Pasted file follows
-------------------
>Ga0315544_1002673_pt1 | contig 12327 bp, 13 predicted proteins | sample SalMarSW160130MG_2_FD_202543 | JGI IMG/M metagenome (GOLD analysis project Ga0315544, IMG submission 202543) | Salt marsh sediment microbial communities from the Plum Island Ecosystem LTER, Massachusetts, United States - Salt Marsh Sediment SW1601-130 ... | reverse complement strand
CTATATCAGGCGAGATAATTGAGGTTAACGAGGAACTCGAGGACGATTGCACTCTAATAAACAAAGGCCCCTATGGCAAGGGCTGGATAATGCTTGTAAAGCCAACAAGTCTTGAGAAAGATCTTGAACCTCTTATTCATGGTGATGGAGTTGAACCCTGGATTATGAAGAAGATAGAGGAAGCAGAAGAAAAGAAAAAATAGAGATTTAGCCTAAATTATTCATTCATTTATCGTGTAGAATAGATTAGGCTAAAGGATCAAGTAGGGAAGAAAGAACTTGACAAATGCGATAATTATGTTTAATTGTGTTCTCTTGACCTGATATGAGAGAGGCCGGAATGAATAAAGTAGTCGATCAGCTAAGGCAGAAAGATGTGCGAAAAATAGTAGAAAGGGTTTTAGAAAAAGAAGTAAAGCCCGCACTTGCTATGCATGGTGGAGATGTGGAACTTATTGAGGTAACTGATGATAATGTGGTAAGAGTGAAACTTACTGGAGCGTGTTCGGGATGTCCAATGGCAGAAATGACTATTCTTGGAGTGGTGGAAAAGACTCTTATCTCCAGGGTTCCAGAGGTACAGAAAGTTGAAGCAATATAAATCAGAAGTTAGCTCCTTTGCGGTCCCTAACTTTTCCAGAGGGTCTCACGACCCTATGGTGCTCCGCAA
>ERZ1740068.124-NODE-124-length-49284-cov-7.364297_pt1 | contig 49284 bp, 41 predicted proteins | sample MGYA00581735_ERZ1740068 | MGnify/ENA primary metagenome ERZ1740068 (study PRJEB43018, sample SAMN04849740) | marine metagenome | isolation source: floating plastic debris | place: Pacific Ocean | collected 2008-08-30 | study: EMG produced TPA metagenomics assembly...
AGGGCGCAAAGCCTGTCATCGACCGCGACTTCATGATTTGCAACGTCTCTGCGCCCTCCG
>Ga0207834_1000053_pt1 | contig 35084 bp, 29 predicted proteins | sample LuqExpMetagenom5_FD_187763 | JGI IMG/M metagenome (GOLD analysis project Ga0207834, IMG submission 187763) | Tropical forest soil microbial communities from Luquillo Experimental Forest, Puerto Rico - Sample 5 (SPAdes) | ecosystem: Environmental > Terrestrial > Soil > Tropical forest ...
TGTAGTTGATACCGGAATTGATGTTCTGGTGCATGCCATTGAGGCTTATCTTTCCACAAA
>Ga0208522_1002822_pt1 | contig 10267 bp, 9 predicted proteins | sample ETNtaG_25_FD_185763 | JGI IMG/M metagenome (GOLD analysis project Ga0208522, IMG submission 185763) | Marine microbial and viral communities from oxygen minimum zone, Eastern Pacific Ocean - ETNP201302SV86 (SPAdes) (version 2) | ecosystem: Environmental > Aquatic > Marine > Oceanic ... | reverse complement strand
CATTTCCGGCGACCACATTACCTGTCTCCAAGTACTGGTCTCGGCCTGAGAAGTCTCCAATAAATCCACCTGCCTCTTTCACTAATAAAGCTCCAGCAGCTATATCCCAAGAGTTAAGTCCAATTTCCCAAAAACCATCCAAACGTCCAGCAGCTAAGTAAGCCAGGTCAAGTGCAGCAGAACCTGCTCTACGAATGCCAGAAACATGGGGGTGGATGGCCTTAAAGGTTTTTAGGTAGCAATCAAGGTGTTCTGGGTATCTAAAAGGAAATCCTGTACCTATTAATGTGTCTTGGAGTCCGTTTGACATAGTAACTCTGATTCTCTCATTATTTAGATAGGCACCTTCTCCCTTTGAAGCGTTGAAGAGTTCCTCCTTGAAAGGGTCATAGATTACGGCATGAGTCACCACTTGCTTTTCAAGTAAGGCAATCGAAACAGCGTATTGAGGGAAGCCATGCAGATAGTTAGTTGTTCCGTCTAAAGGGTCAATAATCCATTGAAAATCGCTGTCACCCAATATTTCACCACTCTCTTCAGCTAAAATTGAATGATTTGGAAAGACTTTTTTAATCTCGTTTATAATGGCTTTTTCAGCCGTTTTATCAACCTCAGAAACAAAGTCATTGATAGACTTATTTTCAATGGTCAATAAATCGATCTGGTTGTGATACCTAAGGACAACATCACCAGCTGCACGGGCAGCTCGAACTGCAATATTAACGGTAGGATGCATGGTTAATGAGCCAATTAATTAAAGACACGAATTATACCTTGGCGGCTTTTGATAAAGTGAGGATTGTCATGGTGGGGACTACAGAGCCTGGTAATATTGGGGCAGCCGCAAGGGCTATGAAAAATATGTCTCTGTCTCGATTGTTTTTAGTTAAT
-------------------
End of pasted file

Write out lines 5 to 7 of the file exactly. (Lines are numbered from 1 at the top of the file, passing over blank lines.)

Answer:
>Ga0207834_1000053_pt1 | contig 35084 bp, 29 predicted proteins | sample LuqExpMetagenom5_FD_187763 | JGI IMG/M metagenome (GOLD analysis project Ga0207834, IMG submission 187763) | Tropical forest soil microbial communities from Luquillo Experimental Forest, Puerto Rico - Sample 5 (SPAdes) | ecosystem: Environmental > Terrestrial > Soil > Tropical forest ...
TGTAGTTGATACCGGAATTGATGTTCTGGTGCATGCCATTGAGGCTTATCTTTCCACAAA
>Ga0208522_1002822_pt1 | contig 10267 bp, 9 predicted proteins | sample ETNtaG_25_FD_185763 | JGI IMG/M metagenome (GOLD analysis project Ga0208522, IMG submission 185763) | Marine microbial and viral communities from oxygen minimum zone, Eastern Pacific Ocean - ETNP201302SV86 (SPAdes) (version 2) | ecosystem: Environmental > Aquatic > Marine > Oceanic ... | reverse complement strand